Sensationalism and the Economics of News Media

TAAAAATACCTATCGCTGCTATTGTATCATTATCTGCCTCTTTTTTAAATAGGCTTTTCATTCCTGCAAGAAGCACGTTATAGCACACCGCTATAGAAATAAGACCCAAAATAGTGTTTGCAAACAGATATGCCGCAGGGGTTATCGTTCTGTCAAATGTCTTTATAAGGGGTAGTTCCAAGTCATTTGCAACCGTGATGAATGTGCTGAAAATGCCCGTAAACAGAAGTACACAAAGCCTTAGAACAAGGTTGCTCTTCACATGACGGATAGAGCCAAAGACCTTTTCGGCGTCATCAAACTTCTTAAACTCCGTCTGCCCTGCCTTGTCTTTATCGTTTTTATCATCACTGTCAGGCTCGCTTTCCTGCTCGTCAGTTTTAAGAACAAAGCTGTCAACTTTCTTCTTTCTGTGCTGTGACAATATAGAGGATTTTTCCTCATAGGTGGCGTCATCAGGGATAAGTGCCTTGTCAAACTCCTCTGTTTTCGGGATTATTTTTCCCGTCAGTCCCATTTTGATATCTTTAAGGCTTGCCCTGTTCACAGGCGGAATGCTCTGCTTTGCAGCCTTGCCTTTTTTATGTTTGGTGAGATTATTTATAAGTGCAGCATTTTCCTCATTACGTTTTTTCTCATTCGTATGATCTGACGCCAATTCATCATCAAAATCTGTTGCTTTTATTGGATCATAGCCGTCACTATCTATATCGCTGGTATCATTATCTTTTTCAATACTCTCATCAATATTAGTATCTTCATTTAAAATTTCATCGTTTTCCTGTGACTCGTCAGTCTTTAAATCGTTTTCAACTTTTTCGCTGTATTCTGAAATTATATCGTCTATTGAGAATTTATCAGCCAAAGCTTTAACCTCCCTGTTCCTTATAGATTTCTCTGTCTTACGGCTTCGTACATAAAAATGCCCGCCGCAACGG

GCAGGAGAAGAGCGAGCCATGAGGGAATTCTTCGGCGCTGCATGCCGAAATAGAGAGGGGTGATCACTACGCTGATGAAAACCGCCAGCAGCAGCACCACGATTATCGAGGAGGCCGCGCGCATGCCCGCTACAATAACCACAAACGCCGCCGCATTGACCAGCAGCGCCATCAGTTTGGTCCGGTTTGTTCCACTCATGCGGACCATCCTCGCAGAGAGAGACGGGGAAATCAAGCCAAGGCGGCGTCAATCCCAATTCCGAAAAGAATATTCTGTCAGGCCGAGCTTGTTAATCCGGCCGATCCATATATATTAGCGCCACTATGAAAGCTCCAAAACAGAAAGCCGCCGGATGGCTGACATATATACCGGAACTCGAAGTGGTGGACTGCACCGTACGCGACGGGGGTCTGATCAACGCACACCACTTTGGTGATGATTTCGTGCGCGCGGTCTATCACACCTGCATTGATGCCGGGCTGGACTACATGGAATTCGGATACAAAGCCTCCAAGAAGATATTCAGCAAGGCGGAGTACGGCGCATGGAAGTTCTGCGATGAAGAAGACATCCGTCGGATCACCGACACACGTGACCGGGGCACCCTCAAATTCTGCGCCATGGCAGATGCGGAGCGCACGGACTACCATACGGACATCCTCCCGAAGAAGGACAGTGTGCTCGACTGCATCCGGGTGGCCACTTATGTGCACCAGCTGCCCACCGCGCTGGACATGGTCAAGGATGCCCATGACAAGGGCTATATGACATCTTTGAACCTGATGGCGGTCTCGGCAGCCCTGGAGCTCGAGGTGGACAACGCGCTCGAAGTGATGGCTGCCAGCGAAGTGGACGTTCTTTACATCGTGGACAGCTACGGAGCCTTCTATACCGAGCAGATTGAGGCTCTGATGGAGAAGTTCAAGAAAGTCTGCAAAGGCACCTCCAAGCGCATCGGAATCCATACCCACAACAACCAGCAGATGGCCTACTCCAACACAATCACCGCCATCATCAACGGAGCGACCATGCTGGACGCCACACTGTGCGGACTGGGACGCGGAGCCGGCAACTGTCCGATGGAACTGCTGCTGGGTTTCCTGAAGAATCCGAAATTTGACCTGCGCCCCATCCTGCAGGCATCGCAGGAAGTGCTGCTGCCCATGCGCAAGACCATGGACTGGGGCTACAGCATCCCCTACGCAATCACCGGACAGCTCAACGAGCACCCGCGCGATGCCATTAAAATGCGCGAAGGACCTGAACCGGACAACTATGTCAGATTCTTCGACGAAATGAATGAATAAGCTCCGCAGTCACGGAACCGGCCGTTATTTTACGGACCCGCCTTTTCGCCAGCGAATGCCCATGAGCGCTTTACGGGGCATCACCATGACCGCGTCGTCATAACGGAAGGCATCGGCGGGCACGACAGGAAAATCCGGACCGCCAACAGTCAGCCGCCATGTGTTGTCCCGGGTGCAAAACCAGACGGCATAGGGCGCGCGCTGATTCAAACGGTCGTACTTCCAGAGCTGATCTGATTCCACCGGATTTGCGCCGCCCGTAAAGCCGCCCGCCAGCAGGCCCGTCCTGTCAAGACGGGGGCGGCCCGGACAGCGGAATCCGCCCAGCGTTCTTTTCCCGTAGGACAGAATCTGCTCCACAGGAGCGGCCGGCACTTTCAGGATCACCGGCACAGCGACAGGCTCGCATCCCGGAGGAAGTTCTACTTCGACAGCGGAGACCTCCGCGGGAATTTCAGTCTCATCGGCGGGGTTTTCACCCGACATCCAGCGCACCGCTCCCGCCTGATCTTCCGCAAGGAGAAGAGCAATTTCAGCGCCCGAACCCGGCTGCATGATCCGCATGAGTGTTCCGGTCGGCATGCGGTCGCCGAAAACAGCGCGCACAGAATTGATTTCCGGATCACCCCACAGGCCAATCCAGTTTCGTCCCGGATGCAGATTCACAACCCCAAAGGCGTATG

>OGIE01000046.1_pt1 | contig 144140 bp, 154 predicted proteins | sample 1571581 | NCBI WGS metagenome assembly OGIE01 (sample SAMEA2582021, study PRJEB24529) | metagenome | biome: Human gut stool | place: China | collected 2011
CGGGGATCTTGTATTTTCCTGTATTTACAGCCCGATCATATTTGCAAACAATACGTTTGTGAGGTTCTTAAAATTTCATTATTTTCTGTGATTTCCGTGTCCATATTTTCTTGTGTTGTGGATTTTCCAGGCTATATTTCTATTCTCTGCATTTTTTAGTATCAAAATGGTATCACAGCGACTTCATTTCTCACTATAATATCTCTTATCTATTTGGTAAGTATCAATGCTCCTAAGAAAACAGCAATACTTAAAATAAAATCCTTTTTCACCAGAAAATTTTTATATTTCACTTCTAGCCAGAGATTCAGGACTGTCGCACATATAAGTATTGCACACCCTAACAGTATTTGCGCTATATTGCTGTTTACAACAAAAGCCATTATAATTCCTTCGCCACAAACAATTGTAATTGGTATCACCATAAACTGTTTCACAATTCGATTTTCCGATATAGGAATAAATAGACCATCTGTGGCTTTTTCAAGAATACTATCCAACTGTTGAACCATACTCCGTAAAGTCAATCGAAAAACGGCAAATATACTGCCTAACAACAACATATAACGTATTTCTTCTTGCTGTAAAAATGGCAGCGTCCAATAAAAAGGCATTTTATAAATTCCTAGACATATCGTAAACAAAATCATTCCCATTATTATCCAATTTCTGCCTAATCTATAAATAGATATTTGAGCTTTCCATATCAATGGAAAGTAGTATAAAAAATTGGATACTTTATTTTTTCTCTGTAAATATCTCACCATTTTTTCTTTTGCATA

Sensationalism in the media has a long and tumultuous history. Documented as far back as the late 1500s with news books and news ballads, into the “Penny Press” papers (cheap tabloid-style papers) of the 1830s, and now with tabloid news in contemporary times, sensational news coverage has a long tradition of attracting the attention of an interested public by packaging stories in particular ways. Although journalists and researchers have not settled on a single definition, as noted later, sensationalism is often equated with an exclusion of reporting accuracy (fewer opinion resources) and a lowered quality of information (less focus on topics of politics, education, health, or economics). Because the media business depends on ratings and circulation to remain viable, there is often a tendency ...

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